Posted by Elizabeth Harrin
This quarter sees the launch of two new registration programs.
PMI is launching a Registered Consultant Program, and in the UK, APM launches its Registered Project Professional scheme.
PMI’s Registered Consultant Program
PMI’s Registered Consultant Program, which, they say, is based on demand from organizations around the world, will provide organisations with the convenience of accessing a PMI maintained list of consulting firms prepared to improve their project, program, and portfolio management practices.
It will also provide marketing opportunities to help consulting firms directly reach organisations looking for project, program, and portfolio services.
The Registered Consultant Program will enable customers to quickly select consultancy firms based on specific factors including areas of practice, location and size. Customers will also be able to download a free guide to the selection of a project, program or portfolio consultancy.
To qualify for inclusion in the PMI Registered Consultant Program, each consulting firm must demonstrate the following:
- It is legally constituted and recognized by its country’s regulations/laws
- It agrees and adheres to PMI’s Code of Conduct (based on the PMI Code of Ethics)
- It has a minimum of five years of relevant consulting experience
- Its officer-signed application attesting to the accuracy of its provided information
Each firm must also supply a one-page case study for each designated practice area that describes a specific engagement and its outcome. The annual membership fee for program participation is US $1,500.
APM’s Registered Project Professional Scheme
APM Registered Project Professional (RPP) is a new standard that will acknowledge that all professionals across projects, programme and portfolios have reached a recognised standard in their profession. RPP assesses both knowledge and experience across a range of different competencies. APM will start accepting applications for the new standard in March 2011. This seems to be a pre-cursor to APM receiving Chartered Project Professional status from the UK’s Privy Council.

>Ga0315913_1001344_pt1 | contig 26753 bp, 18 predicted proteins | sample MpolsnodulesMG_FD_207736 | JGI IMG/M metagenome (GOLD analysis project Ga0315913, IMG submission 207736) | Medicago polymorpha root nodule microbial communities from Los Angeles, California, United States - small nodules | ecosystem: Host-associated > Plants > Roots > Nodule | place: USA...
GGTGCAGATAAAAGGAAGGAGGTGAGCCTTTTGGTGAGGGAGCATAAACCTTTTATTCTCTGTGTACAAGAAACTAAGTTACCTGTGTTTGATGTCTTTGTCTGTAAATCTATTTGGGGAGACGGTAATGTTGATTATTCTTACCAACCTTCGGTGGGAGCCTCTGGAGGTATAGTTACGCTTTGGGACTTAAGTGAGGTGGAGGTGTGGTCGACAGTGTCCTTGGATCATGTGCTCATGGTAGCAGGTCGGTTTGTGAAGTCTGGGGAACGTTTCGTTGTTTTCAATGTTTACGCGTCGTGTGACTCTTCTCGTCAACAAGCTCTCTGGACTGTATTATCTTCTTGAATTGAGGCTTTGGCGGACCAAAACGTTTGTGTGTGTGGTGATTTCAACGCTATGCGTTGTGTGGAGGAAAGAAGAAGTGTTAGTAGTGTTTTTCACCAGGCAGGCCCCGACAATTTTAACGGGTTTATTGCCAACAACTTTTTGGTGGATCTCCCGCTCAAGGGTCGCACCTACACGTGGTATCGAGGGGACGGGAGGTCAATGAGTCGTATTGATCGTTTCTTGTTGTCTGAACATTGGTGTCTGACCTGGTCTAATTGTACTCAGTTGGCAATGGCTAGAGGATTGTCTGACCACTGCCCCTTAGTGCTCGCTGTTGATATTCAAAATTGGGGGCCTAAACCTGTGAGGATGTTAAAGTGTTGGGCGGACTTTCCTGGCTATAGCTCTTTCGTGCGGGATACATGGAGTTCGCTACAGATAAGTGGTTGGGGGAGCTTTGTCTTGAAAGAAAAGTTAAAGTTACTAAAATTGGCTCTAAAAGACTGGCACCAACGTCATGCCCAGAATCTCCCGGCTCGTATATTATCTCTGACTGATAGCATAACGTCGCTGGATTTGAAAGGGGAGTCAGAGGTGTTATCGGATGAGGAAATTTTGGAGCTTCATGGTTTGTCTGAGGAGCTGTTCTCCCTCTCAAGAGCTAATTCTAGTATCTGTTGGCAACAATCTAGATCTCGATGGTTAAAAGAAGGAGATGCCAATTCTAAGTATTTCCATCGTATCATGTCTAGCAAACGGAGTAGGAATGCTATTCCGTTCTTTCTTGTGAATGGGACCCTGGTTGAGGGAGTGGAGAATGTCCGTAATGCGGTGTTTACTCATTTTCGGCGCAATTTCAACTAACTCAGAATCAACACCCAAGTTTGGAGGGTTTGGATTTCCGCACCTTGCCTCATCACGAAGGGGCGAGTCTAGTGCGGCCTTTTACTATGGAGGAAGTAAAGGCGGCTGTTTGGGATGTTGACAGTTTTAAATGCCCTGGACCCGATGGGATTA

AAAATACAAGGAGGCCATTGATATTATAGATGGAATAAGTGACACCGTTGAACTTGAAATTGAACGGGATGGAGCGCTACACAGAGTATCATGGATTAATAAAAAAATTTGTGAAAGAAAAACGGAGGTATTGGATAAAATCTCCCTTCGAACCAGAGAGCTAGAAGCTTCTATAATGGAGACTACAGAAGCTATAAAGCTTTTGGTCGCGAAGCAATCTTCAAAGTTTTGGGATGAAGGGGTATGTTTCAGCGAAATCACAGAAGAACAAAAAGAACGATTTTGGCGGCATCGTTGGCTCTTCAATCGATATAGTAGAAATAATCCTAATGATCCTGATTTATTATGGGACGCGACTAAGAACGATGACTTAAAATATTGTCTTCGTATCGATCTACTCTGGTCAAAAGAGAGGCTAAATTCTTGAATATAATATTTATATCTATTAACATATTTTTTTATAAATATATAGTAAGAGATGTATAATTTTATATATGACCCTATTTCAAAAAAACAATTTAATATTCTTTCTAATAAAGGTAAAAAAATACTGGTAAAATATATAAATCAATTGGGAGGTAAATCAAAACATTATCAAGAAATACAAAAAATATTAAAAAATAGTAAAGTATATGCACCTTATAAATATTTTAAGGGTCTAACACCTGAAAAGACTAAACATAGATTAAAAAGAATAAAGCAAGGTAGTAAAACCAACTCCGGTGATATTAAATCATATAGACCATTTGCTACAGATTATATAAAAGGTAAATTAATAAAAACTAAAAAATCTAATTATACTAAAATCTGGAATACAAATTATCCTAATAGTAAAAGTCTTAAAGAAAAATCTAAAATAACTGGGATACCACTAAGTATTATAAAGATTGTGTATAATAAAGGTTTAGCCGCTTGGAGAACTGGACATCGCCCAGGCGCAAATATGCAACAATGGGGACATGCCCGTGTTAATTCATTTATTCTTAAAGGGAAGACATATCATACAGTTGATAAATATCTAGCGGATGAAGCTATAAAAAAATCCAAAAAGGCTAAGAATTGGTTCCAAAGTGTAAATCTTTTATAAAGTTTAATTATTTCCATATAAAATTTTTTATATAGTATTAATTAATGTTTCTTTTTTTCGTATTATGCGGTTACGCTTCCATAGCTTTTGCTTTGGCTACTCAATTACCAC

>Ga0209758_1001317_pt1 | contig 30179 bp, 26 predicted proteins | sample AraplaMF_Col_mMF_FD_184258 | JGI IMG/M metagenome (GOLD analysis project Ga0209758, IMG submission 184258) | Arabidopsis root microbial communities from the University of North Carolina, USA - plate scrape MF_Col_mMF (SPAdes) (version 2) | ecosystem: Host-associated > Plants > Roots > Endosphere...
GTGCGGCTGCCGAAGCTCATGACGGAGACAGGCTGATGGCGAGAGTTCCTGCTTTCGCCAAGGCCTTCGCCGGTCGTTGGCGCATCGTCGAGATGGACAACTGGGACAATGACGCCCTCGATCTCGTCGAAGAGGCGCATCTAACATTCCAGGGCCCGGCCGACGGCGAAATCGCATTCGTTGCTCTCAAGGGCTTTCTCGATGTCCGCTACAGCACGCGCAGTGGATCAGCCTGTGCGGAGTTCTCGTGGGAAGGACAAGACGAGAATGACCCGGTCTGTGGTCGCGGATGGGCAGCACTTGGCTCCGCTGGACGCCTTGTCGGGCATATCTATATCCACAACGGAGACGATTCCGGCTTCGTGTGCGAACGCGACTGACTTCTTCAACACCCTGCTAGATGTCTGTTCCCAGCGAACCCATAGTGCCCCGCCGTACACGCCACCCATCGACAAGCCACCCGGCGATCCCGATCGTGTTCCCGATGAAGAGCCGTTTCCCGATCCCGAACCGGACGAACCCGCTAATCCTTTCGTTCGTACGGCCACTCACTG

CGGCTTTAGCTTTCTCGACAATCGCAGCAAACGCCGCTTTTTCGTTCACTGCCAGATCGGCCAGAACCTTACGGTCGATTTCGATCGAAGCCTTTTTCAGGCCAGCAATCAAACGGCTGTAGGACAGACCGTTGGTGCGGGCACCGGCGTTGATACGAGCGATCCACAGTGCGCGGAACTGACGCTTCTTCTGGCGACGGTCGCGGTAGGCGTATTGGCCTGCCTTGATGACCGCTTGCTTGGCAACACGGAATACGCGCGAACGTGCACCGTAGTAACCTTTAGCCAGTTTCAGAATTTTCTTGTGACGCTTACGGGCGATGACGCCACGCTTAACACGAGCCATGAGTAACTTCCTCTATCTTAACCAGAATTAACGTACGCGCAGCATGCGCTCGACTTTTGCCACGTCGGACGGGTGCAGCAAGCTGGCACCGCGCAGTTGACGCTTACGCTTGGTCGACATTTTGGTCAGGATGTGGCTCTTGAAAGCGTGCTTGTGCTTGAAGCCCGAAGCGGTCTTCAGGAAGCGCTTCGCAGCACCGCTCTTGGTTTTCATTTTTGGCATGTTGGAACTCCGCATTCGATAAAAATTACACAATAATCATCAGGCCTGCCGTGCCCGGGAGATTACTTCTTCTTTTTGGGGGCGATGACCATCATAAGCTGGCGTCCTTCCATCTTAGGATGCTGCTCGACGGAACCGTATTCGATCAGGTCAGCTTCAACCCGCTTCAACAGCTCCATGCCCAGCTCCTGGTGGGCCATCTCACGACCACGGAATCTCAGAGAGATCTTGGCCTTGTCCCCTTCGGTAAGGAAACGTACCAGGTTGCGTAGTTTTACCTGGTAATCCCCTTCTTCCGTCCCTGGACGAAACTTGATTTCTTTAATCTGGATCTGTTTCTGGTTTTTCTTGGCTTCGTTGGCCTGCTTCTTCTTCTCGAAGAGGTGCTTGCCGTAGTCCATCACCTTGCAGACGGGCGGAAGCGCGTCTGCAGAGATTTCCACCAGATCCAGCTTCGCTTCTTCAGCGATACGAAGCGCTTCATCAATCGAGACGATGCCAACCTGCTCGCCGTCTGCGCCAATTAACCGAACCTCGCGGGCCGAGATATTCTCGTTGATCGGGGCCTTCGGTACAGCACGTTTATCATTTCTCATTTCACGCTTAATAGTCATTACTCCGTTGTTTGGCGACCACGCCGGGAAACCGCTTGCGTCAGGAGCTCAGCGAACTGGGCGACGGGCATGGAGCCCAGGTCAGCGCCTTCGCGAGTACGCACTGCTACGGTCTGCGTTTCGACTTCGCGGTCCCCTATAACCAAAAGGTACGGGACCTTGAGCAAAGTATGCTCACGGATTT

The first delegates – the pilot group – have already received their certificates, and some of them will go on to be assessors for future candidates.
Freelance project manager, project management consultant and educator, Geraldine Duffy successfully completed the process as both a candidate and assessor. She found it to be a positive experience as filling in her portfolio was both challenging and interesting. She said: “I was given a good opportunity to be able to talk about my experiences in project management.”
The second preliminary stage was completed in November last year with the third and final phase of the pilot process happening in February 2011, in preparation for the official launch in March 2011.
This thorough pilot scheme has allowed the APM to develop a robust process that successful candidate, Stephen Norton, found both “interesting and rewarding”. The programmes and engineering manager from Thales wanted to have his own professional background and competencies independently assessed and found that RPP was the ideal way of doing that.
Stephen said: “Going through the process was straight forward. The most valuable part of the preparation was going back to the APM Competence Framework and working through it. That is the advice I’d give to anybody. Start slow and take your time to work through the competencies set and assess yourself against them. That helped enormously”.
Will you be registering under either of these schemes?
Tags: apm, pmi, registered consultant program, registered project professional